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Ask the Expert - Trust Your Caddy

By: Ted Miller, HMCC, CHME, CHSP, CGTP, CGMP | Jun 16, 2020

Ted Miller_200x200Question: In this past year as I worked on various projects, I kept second guessing myself on the decisions and direction I was pursuing. It turns out I was right each time, but I need a method to give me more confidence in myself. How do you suggest I proceed?

Answer: If you have ever watched professional golf, you will see the player walking with their caddy. The caddy carries the clubs and gives the player information on the distance to the hole and any weather conditions, such as wind, to consider before selecting the club to use for the next shot. The player could make the decision of club selection without the caddy but uses them to confirm what they see. What may be of great help is to find yourself a caddy. You might find someone in your office or an industry colleague that you consult to verify you are making the best decision. Once you start to see that the decisions you are making confirmed by your caddy, you will feel more confident.


Question: I am working on a complicated blanket contract proposal that will have several firms receiving a purchase offer. Most of the costs are fixed so there is not much in the way of price difference between each vendor. Do you consider it ethical to consult with an industry colleague who is a competitor and also a friend?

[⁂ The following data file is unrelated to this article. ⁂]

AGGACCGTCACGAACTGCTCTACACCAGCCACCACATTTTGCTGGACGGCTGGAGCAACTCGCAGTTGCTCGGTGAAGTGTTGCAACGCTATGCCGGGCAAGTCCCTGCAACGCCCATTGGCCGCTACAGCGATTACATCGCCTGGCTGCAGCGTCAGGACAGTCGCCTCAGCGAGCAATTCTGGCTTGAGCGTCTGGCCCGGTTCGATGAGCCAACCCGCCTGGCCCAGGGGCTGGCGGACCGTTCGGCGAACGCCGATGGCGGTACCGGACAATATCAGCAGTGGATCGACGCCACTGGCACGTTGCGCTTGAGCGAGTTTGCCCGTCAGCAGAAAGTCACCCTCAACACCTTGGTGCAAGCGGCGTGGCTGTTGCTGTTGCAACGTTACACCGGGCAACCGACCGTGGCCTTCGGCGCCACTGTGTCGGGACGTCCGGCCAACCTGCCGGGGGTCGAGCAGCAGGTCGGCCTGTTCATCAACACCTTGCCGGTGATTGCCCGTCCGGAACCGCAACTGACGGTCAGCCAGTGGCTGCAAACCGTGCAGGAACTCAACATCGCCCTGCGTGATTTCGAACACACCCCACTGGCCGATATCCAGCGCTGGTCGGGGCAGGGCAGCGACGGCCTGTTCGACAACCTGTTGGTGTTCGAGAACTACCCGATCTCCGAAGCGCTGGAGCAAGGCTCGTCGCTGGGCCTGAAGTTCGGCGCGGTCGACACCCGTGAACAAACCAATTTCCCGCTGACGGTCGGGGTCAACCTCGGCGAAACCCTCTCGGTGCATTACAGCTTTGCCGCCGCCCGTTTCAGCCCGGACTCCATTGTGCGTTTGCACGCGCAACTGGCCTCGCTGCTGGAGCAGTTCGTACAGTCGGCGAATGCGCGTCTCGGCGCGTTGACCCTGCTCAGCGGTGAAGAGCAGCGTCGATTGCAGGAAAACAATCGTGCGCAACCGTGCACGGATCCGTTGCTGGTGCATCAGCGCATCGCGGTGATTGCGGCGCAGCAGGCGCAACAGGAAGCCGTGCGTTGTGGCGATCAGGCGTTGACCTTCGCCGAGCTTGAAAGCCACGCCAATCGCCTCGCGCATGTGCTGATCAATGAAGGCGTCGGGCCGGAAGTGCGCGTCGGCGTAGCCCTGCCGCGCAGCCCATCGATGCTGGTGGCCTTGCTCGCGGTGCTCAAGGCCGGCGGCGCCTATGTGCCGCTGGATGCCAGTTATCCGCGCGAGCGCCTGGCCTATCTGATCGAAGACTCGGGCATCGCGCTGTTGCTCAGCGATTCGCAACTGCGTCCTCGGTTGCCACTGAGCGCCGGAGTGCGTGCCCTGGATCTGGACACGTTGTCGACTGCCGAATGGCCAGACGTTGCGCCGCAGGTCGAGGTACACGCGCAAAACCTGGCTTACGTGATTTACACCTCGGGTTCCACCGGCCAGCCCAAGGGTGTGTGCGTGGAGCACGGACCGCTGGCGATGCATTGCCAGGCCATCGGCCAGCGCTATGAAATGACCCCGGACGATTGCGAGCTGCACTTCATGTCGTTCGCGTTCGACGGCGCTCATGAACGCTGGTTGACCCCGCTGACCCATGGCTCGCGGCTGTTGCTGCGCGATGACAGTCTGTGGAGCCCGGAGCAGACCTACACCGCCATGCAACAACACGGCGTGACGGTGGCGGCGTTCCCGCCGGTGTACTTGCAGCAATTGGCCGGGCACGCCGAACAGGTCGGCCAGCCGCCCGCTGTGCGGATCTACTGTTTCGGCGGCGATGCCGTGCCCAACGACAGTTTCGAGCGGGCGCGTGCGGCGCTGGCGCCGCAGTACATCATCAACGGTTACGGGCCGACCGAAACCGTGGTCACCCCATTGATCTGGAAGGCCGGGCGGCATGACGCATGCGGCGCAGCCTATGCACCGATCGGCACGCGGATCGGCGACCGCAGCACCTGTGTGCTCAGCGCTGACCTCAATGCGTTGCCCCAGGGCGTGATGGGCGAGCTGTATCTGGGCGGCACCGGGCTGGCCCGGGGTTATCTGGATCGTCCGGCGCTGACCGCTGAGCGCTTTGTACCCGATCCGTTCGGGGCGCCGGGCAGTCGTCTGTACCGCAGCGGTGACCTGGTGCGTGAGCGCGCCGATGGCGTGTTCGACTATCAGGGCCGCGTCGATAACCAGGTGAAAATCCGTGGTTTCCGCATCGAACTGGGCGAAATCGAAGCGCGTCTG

Answer:  It may be a matter of how you approach the problem rather than the pricing. As long as you do not attempt to make an agreement between you and a competitor on the price of any items, you can certainly have procedural discussions. However, I would suggest you look to a true industry leader known to present issues for the benefit of the industry and not just their own business.


Question: Recently I was approached about a new position but am having trouble deciding if I should pursue it. How should I reconcile my feelings?

Answer: First, I would think about why you were approached by this other firm - who you know within their organization and your relationship with them. If this organization is a competitor, they may be seeking someone they feel can bolster their business position by attracting someone who is a known commodity. Seek out an industry colleague and ask their opinion of the offer. When you remove the emotion in the decision by having someone else evaluate the situation you will be able to make a much better decision.


Question: We are trying to resolve an issue with a client that was caused by our company downsizing and releasing several key staff. Do you consider it prudent for us to consult with one of our former staff who was intimately involved with this account?

Answer: When you attempt to consult with a former staff member, it can be hard to engage them based on the situation they encountered. To seek their advice, find someone who can be neutral to talk with your former employee. They may be able to get some information you need but do not expect them to solve the problem.



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